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Do you know where your polyethylene is in China?

Economic growth
By Paul Hodges on 08-Jul-2014

China PE Jun14In the late 1970s and early 1980s, New York Mayor Ed Koch fronted a series of public service TV commercials asking parents: “Its 10pm.  Do you know where your children are?”

The blog was reminded of this when checking China’s polyethylene (PE) import data on Global Trade Information Services for the January – May period, as shown in the chart above:

  • 2014 imports (red column) were up a staggering 34% versus 2012 (blue) and 22% versus 2013 (green)
  • They were over 1 million tonnes higher than in 2012
  • Domestic production also continued to expand, up 17% versus 2012
  • Total market demand was thus up an unbelievable 25% versus 2012

Nobody believes that China’s mature market can possibly be seeing this level of increased demand, especially when the wider economy is slowing.  Some market segments are obviously doing better than others, but they cannot carry the whole market.

The real cause, as the blog first noted in May, is instead likely to be that PE imports have become part of China’s ‘collateral trade’ and are helping to finance the finals stages of its property bubble.  This ‘collateral trade’ itself is not illegal in China and works as follows, as we described in last month’s China Compass Note:

  • A company buys PE from an overseas supplier on 180 days payment terms
  • They immediately sell the volume on the Dalian futures exchange
  • Now they have money to invest in the property market at rates of up to 60%
  • They can then ‘roll over’ the purchase after 180 days by selling to a Hong Kong-based company
  • This company opens a letter of credit and can use the proceeds to ‘roll over’ the previous trade

Originally it was commodities such as copper and iron ore that were the main focus of the ‘collateral trade’.  But the new leadership is clamping down hard on these areas, and there are suggestions that desperate developers have indulged in multiple fraud in some cases.

The downturn in the property market means companies are alleged to have sold the same product to several different people.  Last week it was also revealed that tanks containing “mixed aromatics“, probably mixed xylene, was also now under investigation for the same reason.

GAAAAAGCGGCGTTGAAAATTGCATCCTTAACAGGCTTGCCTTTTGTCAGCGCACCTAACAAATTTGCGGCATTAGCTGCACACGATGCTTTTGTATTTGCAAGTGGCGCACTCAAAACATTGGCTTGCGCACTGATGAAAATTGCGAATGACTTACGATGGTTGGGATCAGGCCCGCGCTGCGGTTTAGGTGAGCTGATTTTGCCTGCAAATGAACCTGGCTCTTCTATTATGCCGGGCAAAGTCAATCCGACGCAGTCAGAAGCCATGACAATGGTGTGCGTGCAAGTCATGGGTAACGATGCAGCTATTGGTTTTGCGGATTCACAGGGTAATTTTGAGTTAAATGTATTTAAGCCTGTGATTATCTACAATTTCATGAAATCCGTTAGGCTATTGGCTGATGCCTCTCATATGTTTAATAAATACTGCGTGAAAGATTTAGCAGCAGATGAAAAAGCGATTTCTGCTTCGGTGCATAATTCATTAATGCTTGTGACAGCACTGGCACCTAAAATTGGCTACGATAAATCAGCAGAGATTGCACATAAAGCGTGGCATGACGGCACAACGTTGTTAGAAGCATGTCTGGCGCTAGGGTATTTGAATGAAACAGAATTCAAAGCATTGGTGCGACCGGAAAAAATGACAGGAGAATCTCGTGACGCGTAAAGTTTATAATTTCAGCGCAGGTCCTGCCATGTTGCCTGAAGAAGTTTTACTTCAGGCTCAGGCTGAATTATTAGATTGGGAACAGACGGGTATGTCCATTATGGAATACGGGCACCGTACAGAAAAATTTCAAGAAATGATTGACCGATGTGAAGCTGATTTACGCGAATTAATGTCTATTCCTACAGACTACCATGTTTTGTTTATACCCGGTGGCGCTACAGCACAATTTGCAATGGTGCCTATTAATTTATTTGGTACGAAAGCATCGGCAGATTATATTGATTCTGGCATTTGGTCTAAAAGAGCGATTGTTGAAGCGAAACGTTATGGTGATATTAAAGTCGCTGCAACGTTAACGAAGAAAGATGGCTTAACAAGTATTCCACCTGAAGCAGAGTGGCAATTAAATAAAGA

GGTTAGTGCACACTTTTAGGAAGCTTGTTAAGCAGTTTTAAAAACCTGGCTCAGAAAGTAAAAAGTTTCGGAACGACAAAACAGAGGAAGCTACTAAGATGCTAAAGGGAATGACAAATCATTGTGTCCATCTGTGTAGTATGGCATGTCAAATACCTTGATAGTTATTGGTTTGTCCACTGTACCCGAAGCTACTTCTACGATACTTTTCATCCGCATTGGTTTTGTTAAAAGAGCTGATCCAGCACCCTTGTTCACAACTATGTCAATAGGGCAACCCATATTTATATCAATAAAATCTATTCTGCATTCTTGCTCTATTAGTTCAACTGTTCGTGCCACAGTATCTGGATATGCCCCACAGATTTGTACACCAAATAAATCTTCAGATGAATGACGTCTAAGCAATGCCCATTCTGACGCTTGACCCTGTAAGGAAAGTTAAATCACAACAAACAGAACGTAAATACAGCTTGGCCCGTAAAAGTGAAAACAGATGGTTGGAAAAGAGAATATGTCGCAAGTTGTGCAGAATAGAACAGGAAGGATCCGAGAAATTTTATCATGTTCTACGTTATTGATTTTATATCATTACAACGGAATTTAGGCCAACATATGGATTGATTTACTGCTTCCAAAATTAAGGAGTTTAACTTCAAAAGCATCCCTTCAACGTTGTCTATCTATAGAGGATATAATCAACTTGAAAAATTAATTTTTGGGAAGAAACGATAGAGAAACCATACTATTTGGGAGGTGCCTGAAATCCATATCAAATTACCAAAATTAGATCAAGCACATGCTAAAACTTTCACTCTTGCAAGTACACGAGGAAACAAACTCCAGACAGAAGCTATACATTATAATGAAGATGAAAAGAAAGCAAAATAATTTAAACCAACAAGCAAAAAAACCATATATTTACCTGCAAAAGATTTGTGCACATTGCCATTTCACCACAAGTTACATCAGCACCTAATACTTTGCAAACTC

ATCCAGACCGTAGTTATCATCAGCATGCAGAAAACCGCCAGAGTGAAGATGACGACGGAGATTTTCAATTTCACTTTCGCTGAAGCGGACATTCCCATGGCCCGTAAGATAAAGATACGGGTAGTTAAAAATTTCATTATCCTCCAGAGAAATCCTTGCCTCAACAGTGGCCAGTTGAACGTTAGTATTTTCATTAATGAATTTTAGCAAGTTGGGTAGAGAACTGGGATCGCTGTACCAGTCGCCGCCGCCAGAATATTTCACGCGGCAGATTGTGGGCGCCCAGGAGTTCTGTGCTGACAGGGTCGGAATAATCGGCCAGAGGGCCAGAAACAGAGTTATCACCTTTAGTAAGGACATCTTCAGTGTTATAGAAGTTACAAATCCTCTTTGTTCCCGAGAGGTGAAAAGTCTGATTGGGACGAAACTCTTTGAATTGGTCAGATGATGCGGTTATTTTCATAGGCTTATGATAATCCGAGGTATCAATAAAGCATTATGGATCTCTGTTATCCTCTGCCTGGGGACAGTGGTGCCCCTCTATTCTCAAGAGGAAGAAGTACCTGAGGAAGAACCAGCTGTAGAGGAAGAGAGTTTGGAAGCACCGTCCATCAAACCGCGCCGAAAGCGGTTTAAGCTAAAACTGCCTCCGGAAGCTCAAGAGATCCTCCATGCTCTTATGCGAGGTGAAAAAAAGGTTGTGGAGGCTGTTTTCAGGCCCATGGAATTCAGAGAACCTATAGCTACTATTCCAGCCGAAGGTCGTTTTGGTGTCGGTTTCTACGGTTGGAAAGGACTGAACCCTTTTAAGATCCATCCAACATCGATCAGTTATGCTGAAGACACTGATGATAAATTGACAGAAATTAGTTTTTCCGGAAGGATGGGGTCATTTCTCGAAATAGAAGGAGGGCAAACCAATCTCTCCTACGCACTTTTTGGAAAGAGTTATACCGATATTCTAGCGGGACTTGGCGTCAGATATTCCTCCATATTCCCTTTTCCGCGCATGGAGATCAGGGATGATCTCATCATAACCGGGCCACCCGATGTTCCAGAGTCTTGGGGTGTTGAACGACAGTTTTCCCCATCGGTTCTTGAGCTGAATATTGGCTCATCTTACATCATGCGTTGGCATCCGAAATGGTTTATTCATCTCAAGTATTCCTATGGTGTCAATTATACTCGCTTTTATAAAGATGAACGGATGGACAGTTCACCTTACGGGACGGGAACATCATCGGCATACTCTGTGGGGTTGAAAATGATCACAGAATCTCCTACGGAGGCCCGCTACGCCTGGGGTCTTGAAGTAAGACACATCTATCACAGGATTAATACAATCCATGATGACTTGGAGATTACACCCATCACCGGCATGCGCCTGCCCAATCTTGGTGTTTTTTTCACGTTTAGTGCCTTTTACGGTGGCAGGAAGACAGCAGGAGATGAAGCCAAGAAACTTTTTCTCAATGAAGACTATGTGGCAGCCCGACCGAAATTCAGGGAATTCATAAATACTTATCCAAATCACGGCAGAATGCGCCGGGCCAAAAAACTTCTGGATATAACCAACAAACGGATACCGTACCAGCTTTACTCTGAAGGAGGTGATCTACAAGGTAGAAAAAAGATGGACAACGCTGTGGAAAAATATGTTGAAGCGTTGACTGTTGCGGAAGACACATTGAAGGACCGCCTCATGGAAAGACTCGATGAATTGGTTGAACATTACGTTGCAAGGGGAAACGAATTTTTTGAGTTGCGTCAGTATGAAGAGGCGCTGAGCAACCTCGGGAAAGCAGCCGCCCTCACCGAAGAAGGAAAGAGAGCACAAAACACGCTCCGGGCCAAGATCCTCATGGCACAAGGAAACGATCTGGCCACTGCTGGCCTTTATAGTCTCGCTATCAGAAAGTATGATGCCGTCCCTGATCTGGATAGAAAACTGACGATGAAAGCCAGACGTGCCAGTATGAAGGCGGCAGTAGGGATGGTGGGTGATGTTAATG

Dalian PP Jul14So now the ‘collateral trade’s’ focus seems to have shifted to include PE and polypropylene (PP):

  • PP became involved once the Dalian futures contract opened in February
  • PP imports have so far jumped 13% in 2014 versus 2013, according to GTIS data
  • This is presumably the reason behind the astounding rise in Dalian volume to 13MT in June, as the chart shows (green line)

This switch to petchems suggests a sense of desperation is entering the ‘collateral trade’ as the property bubble bursts.  The stimulus-led policies of the previous leadership are rightly regarded as having created a ‘lost decade’ for China, and as having exposed it to the danger cited 2 years ago by the World Bank in their China 2030 Report:

“China’s growth is in danger of decelerating rapidly and without much warning. That is what has occurred with other highflying developing countries, such as Brazil and Mexico, once they reached a certain income level, a phenomenon that economists call the ‘middle-income trap’.”

Producers now need to follow Mayor’s Koch’s example, and ask searching questions about the ultimate use of their product in China.  The blog suspects they will find that a large volume is sitting in storage or bonded warehouses, and not being used for its proper purpose.

Producers also need to prepare a contingency plan for when this stored volume reappears on the market, probably in a disorderly fashion.  The endgame of the world’s largest-ever credit bubble is not going to be pretty.